It is a curious phrase this “right to exist”. Israel wants the world to accept its “right to exist” as a state, but it denies the indigenous Palestinians their right to exist as a people in their own land. International relations only acknowledges the rights of people, not states.  States exist because of the formal recognition afforded them by other states, and now that Israel is recognised as a state, it in fact exists. It makes no sense to demand that a political party recognise Israel’s “right to exist”, much less punish 4 million Palestinians because a majority voted the Hamas Party into government. Yet, these are the very words that are holding the Palestinians, particularly those in Gaza, to an impossible ransom.
For the outside world, Israel’s demand for the “right to exist” seems a natural enough request and easy enough words to say. However, most people have no idea of the real import of those words for the Palestinians. For them to accept the “right to exist”, effectively means that they accept their own dispossession. That dispossession is still going on after 60 years and there are now some 6 million Palestinian refugees who are refused their right to return home or even a modicum of compensation. And, that is not counting the 4 million Palestinians under Israel’s occupation who daily see more of their land taken from them while they are squeezed and contained in what remains, or the 1.5 million Palestinian citizens in Israel whose rights are being increasingly compromised and denied. As long as the Palestinians exist, Israel will always see them as an obstacle to its ultimate quest for an exclusively “Jewish state” in a greater Israel.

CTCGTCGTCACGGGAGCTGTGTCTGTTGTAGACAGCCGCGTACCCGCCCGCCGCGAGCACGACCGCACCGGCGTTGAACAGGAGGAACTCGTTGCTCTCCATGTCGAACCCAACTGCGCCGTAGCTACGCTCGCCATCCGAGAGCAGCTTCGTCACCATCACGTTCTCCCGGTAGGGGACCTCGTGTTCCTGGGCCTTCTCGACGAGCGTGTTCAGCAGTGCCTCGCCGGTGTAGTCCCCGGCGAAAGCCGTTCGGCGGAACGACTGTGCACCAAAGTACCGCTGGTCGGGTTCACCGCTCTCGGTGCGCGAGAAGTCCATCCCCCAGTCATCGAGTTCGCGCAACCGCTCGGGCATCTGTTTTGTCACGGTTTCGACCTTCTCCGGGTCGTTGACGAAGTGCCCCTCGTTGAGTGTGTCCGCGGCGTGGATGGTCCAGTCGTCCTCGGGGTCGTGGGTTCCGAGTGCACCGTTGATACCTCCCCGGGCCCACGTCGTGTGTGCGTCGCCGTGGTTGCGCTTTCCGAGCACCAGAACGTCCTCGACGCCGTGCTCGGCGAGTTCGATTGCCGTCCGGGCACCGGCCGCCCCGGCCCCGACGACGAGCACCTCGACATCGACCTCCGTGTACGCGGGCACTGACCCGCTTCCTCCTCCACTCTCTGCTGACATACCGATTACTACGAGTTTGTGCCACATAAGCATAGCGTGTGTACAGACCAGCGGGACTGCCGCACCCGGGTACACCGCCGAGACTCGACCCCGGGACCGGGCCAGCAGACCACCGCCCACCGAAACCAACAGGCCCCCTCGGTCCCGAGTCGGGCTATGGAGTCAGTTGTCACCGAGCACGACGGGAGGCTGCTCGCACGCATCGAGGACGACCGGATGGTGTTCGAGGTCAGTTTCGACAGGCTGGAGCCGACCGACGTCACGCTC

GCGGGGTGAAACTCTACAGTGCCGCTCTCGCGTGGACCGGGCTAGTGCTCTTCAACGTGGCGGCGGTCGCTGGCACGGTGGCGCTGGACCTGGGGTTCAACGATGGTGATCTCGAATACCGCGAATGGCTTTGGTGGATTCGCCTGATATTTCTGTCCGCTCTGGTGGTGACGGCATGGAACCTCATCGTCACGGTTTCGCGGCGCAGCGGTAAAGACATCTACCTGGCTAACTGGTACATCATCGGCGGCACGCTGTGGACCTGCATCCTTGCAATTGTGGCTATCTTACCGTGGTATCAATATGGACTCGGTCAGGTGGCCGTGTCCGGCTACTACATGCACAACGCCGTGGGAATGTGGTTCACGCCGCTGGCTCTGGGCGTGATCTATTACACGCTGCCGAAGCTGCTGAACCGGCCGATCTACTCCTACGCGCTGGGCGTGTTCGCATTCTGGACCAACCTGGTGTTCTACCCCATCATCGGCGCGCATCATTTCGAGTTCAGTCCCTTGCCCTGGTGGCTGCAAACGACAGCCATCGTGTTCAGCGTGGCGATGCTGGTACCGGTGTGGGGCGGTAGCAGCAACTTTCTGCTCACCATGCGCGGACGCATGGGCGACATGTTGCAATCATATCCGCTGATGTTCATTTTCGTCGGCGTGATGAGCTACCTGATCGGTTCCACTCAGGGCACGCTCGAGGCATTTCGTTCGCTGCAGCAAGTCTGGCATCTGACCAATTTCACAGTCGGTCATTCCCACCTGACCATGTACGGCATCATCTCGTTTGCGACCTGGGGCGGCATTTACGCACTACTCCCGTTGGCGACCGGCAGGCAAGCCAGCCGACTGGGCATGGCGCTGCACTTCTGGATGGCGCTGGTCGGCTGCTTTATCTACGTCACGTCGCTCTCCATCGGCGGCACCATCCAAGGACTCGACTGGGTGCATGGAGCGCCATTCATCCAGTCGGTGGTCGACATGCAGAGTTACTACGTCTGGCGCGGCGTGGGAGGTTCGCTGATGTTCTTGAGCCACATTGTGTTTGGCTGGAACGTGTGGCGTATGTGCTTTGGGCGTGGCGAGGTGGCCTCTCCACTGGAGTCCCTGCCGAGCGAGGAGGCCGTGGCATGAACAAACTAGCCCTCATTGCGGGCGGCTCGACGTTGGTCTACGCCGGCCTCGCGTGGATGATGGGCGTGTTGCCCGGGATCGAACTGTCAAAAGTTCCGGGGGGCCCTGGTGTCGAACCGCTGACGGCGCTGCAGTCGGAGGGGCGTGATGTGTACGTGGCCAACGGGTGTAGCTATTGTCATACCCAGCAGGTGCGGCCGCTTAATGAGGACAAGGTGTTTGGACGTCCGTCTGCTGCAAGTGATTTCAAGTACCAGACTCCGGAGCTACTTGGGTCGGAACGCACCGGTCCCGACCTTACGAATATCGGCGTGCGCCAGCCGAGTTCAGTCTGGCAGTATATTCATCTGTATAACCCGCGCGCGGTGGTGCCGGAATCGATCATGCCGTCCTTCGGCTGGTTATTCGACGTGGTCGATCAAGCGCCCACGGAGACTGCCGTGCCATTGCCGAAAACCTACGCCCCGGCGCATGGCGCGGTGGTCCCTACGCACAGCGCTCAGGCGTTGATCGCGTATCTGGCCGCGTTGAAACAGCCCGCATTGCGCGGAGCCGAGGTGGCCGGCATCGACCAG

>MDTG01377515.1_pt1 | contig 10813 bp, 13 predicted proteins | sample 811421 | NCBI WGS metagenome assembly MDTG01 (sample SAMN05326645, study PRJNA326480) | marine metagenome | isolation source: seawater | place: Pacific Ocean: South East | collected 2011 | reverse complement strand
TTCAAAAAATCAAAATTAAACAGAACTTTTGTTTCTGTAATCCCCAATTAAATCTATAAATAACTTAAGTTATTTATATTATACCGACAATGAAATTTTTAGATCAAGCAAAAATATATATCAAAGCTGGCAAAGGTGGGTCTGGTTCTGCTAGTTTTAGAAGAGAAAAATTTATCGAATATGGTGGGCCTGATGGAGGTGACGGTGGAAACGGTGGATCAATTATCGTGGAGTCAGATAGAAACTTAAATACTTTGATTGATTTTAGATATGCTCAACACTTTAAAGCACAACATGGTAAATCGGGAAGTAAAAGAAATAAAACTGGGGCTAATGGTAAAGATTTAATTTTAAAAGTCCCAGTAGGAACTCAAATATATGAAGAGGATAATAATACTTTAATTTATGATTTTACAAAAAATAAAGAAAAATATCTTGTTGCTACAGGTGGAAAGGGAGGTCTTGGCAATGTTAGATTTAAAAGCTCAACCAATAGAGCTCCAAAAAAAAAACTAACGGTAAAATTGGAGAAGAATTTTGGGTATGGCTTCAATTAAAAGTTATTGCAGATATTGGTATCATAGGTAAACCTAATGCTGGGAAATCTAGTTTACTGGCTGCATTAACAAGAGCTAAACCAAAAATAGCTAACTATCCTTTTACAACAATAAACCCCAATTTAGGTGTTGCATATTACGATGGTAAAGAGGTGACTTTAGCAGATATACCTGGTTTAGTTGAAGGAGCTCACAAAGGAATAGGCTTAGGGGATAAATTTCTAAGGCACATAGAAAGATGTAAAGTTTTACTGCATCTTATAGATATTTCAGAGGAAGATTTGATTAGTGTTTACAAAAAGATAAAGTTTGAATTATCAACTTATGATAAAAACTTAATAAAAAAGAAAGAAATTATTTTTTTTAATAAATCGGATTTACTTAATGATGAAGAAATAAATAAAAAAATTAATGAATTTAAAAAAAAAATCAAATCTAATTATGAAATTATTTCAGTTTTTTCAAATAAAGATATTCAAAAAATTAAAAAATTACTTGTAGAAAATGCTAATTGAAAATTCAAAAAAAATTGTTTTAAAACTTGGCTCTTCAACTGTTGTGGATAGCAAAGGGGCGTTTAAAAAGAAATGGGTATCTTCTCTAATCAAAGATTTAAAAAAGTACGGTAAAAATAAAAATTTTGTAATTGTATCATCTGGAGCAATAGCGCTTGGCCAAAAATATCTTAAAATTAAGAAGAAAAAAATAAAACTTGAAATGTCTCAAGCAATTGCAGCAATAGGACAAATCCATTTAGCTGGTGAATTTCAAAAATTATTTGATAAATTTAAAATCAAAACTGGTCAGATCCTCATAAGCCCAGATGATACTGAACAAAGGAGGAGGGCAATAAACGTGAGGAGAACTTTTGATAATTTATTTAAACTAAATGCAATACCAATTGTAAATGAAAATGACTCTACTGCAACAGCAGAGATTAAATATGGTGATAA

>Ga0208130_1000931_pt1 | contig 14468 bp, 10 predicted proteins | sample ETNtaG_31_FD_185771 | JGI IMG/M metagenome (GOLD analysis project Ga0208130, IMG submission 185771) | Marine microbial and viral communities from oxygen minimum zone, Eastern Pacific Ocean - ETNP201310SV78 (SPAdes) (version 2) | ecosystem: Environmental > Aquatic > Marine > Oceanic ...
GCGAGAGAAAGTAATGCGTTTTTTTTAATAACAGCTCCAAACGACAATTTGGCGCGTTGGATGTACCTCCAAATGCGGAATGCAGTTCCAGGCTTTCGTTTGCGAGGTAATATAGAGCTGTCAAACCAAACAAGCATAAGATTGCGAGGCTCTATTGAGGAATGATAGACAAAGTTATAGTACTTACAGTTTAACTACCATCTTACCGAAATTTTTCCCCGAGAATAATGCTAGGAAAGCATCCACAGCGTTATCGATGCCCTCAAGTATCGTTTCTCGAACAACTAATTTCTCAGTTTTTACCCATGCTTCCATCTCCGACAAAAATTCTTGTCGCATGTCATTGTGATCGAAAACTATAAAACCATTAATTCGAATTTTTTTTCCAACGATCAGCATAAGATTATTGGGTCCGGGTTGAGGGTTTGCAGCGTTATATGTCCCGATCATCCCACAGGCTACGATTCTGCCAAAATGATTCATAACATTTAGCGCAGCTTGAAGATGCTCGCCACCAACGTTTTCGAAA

Israel’s demand that its “right to exist” be recognised, is constantly fluid. Israel refuses to accept any demarcated borders and certainly not the internationally-recognised Green Line of 1967 and is the only nation in the world without declared borders.  As far back as 1948, Israel determined that its territory had to be more than the 55 per cent given it by the UN partition and wasted no time in its ruthless expropriation of Palestinian land–driving out the Palestinians or simply forcing them to live under Israel’s occupation. The 78 per cent of Palestinian land that it amassed is now recognised as Israel, and it is that area that was painfully acknowledged by Palestinian Chairman Arafat in 1988 as “the right of the State of Israel to exist in peace and security”. His crucial mistake was to ask for nothing in return. He should have demanded that Israel recognise the right of Palestinians to exist as a free people in the remaining 22 per cent. Israel, of course, accorded no such right to the Palestinians who continued to live–and still do – without any peace or security under Israel’s occupation. The grave injustice of Palestinian dispossession has never been redressed.